Confessions of a used-book salesman.

I had no idea this sort of thing was going on, and yeah, I find it very creepy. I used to spend hours in used book shops in NYC, especially the Strand, and I’m amazed that shops allow this. The shops that do may sell more books on a given day, but if the shelves are looted by scanners, why will real book-loving customers keep coming in?

I make a living buying and selling used books. I browse the racks of thrift stores and library book sales using an electronic bar-code scanner. I push the button, a red laser hops about, and an LCD screen lights up with the resale values. It feels like being God in his own tiny recreational casino; my judgments are sure and simple, and I always win because I have foreknowledge of all bad bets. The software I use tells me the going price, on Amazon Marketplace, of the title I just scanned, along with the all-important sales rank, so I know the book’s prospects immediately. I turn a profit every time.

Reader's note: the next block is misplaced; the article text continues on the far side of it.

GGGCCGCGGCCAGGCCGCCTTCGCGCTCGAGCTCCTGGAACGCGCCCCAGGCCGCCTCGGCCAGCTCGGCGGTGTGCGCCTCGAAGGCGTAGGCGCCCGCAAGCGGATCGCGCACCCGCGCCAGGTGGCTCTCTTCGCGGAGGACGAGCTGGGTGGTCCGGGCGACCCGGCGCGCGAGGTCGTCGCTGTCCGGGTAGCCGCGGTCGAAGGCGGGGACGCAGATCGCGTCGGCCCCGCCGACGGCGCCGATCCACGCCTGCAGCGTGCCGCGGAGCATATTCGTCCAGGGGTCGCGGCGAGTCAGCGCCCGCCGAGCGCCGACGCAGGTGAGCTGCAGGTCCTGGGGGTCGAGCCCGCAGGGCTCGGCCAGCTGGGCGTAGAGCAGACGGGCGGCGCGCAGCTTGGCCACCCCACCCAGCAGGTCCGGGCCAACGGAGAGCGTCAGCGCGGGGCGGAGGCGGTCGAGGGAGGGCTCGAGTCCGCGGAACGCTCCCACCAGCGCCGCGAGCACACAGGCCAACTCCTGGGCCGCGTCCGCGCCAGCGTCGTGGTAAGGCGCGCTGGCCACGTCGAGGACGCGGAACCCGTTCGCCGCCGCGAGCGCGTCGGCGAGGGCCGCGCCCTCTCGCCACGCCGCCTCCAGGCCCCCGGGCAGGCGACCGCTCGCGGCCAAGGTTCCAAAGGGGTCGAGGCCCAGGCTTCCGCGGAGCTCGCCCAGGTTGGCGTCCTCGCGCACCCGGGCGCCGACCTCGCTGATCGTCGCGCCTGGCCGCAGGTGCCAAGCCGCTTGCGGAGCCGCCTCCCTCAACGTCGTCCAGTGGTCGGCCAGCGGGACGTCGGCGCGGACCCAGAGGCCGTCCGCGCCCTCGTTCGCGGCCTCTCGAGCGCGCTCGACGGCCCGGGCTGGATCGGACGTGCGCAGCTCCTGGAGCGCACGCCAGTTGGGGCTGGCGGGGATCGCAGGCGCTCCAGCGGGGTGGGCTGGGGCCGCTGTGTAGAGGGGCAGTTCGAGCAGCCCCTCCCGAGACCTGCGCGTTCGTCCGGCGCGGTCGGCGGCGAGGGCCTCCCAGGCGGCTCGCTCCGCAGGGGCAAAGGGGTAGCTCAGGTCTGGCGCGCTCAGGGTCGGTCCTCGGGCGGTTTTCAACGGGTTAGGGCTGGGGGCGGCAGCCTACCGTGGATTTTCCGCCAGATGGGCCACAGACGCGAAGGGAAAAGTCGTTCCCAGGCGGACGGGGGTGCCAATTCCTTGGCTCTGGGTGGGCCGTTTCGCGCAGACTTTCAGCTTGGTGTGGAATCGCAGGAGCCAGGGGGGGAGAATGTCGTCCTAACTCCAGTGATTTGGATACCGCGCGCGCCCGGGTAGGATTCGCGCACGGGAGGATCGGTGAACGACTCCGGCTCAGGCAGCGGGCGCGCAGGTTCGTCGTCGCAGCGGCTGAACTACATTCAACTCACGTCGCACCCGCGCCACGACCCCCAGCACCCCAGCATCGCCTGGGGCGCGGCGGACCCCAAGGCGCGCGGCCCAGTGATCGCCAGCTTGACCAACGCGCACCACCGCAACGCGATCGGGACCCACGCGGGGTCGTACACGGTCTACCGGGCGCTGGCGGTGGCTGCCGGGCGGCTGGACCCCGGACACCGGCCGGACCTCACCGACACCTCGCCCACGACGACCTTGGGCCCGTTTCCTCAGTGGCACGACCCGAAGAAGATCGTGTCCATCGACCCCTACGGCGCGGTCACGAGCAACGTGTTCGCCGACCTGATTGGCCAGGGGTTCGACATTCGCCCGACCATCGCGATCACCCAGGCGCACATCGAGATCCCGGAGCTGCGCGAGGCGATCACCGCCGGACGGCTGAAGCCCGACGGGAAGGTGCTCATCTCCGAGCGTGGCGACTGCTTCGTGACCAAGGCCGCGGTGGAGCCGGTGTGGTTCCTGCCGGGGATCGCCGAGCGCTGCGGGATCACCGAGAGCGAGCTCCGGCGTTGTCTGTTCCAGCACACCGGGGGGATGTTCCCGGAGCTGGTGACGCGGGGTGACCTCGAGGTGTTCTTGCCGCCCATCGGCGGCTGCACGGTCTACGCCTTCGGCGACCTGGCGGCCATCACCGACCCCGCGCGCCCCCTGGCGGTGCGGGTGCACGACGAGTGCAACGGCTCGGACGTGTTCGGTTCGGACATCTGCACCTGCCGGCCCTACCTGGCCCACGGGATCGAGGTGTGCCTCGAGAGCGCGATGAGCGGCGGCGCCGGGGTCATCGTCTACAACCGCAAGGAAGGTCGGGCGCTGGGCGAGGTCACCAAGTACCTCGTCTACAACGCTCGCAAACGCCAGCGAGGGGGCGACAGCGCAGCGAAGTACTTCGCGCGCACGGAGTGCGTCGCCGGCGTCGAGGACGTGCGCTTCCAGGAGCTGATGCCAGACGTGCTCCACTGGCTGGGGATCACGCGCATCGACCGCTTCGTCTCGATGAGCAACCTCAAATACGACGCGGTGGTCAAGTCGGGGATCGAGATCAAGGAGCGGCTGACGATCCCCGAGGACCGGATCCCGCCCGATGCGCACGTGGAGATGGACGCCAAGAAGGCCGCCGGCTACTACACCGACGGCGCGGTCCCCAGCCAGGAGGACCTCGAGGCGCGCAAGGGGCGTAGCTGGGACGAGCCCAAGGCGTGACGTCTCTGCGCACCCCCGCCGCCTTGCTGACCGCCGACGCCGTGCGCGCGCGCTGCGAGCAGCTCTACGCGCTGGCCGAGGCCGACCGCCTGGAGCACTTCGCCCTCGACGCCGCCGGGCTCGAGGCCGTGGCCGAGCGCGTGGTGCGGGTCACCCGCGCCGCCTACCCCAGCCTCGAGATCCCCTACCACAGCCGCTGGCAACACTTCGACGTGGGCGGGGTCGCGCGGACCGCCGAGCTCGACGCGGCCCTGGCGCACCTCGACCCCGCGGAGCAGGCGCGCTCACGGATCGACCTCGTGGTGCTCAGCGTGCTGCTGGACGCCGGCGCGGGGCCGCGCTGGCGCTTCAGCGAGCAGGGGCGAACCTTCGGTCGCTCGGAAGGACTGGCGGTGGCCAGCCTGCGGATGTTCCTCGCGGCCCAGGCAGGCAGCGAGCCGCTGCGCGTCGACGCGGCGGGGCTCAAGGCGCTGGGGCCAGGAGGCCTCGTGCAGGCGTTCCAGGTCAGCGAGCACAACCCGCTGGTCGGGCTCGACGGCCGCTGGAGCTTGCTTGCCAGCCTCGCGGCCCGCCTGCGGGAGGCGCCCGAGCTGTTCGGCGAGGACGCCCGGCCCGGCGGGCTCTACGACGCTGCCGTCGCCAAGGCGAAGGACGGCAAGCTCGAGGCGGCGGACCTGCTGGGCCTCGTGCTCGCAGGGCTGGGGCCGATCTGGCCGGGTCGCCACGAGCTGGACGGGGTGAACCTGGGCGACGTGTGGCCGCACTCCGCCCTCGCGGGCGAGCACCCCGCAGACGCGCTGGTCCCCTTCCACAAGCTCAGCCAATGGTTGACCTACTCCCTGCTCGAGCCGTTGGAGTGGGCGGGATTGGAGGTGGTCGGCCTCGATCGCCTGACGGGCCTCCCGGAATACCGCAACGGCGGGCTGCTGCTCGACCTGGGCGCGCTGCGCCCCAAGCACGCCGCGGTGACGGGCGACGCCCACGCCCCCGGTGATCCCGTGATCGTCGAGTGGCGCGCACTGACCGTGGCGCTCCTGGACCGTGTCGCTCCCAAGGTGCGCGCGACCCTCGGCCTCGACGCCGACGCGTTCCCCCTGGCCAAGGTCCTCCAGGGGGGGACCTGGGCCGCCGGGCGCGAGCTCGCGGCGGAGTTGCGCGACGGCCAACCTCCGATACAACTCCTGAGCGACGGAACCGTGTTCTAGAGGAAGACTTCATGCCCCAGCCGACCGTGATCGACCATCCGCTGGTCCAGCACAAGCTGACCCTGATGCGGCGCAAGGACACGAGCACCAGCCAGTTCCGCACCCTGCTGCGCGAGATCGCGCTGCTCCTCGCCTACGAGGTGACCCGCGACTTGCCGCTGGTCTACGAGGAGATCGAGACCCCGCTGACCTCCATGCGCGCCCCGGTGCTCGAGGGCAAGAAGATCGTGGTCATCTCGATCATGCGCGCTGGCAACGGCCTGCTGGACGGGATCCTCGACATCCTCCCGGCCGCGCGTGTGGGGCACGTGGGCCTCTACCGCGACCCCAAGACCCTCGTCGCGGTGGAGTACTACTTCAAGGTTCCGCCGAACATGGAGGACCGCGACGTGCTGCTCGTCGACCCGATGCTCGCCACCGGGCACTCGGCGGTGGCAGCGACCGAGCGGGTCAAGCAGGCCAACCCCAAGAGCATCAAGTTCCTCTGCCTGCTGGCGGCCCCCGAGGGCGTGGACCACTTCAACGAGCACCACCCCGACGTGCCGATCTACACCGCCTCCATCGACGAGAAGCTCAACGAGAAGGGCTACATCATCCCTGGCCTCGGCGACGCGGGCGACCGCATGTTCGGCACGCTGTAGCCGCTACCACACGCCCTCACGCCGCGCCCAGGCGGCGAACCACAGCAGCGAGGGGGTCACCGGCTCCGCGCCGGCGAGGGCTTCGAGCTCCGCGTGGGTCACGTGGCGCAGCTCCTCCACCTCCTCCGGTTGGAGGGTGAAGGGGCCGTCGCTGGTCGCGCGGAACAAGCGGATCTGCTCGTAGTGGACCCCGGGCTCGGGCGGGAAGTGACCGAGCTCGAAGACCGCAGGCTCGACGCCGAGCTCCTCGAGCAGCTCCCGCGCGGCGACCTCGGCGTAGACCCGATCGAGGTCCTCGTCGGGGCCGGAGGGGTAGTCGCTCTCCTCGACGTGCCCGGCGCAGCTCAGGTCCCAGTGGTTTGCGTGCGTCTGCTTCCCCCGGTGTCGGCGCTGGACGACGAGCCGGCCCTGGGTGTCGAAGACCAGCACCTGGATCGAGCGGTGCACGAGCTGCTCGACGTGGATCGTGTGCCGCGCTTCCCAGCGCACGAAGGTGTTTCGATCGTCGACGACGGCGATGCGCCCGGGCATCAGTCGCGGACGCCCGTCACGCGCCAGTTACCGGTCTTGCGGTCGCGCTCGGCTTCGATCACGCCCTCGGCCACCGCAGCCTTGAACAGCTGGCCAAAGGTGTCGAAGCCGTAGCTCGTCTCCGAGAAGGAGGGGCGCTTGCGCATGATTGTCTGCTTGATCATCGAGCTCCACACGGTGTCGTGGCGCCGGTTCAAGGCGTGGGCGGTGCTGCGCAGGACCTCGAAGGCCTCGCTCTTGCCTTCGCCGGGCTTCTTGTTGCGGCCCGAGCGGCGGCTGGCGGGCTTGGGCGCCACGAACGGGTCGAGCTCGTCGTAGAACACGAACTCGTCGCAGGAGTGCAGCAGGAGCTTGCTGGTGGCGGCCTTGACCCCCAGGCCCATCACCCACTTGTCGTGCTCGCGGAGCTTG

[more] via Confessions of a used-book salesman. – By Michael Savitz – Slate Magazine.

1 comment on this post.
  1. Moira Allen:

    Don’t worry about a dealer with this sort of gizmo running off with all the books. THIS savvy dealer undoubtedly knows that 99% of all the books at a thrift shop are going on Amazon for a penny apiece, and he’s going to leave them alone (a blessing for those of us who’d rather buy at the thrift shop than pay Amazon shipping prices). It’s those @&X# dealers who go to library booksales on the “$3 a box” day and just load box after box onto their dollies, with no regard for whether the books are worth anything or not, that make such sales so frustrating for actual book-lovers.

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